The French archbishop on Tuesday expressed his “shame and horror” when the landmark report was released after a more than two-year investigation.

Pope Francis also expressed his “shame for the inability of the Church for too long” to put victims at the centre of its concerns.

Member comments

  1. I can understand the confidentiality of the confession. But sexual abuse against minors is one area I believe where it should change. I view this as the Church says all life is scared. I belive it is. But what do you do when this childs has changed because they were abused? Does that not violate this? Sexual abuse is a demeaning of the individual in the face of God, and also the position of the Church that life is sacred. Sexual abuse demeans the love of God for us. It cheapens the concept. Is this what the Church wants to accomplish? I go to confession. I know that everything I tell my priest will be held in confidence, never to be told to anyone. Except, when a life is put in danger by abuse, the church must act. This is what God will want us to do. This is not 1200, this is 2021. Situations change. And so must the chuirch on this 1 issue. Everything else can stay between you and your Priest. Now Priests, let me pose this question to you. What do you do if the child has not been confirmed? They are NOT an adult in the eyes of the Church yet. You have an obligation to protect them. And what will you do about unbaptized children of Catholic parents?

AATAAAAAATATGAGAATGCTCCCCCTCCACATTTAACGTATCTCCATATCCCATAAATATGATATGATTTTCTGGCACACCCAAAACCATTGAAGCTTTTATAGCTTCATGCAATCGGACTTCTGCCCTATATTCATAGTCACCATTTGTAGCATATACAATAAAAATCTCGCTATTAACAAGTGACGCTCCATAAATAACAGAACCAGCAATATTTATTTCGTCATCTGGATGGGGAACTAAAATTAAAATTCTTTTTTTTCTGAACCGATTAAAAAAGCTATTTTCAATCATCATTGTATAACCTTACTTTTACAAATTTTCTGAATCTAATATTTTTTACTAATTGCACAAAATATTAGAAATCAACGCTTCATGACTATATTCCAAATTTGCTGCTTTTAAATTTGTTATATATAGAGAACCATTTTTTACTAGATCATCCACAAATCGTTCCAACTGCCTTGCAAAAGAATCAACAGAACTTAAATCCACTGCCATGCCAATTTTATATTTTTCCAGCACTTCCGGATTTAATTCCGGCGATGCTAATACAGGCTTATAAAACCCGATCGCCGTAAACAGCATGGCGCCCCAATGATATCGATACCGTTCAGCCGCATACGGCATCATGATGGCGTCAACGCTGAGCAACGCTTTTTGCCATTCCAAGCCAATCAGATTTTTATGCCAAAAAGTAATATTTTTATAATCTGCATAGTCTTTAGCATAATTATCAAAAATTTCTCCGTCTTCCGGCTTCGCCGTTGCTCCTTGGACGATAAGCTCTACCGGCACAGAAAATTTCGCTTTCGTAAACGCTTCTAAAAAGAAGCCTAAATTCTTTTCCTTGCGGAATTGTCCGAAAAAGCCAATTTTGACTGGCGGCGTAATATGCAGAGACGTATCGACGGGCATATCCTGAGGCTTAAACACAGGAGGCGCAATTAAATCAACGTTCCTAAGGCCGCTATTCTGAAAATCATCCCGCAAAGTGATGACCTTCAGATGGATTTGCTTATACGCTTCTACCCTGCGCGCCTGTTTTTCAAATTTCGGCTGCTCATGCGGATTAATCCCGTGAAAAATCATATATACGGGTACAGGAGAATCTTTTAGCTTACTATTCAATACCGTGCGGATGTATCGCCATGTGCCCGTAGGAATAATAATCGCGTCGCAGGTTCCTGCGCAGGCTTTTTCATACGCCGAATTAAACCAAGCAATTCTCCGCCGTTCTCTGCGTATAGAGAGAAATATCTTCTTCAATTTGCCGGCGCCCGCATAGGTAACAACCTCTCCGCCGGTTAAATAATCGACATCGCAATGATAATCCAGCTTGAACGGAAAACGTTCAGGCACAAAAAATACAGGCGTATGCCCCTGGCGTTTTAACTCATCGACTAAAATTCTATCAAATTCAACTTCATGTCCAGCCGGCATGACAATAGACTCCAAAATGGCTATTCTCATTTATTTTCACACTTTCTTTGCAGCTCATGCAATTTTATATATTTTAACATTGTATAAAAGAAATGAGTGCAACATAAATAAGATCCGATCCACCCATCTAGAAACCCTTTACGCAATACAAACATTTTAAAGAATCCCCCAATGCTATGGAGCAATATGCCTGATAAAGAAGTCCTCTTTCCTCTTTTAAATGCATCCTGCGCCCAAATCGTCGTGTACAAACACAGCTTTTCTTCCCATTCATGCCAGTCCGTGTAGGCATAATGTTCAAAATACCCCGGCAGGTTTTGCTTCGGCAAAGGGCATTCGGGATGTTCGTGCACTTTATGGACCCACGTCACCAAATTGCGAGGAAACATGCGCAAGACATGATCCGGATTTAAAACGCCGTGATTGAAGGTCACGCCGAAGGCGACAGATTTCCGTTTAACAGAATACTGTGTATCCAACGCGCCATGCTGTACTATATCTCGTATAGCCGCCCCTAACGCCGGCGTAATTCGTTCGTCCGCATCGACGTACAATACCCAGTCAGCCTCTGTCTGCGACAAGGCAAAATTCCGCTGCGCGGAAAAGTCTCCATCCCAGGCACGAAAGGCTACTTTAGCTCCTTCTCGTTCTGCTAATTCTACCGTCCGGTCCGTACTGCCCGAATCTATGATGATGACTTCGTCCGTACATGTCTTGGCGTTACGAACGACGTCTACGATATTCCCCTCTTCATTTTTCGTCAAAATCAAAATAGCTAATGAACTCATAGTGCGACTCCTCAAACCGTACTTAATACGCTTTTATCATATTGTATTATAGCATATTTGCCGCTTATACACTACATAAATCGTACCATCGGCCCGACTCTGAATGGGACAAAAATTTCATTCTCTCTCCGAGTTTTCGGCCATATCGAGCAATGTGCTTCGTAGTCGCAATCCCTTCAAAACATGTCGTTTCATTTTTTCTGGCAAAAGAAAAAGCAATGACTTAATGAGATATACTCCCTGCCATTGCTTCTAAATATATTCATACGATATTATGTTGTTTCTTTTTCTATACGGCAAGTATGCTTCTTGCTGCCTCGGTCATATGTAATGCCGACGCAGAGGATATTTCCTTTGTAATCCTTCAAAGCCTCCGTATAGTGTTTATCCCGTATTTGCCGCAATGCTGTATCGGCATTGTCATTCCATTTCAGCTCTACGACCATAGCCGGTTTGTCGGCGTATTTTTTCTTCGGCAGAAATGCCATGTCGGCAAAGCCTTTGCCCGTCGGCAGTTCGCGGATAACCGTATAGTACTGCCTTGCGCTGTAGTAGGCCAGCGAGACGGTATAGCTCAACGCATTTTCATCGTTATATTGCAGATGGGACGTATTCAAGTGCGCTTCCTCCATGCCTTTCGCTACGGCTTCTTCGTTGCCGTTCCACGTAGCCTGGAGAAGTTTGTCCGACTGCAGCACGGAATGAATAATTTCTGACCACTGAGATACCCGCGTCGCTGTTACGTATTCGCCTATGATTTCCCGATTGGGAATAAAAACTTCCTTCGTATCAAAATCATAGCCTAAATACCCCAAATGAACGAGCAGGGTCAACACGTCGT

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Income tax, property grants and cigarettes: What’s in France’s 2023 budget?

France's finance minister has unveiled the government's financial plans for the next year, and says that his overall aim is to 'protect' households in France from inflation and rises in the cost of living - here's what he announced.

Income tax, property grants and cigarettes: What's in France's 2023 budget?

The 2023 Budget was formally presented to the Council of Ministers on Monday, before economy minister Bruno Le Maire announced the main details to the press.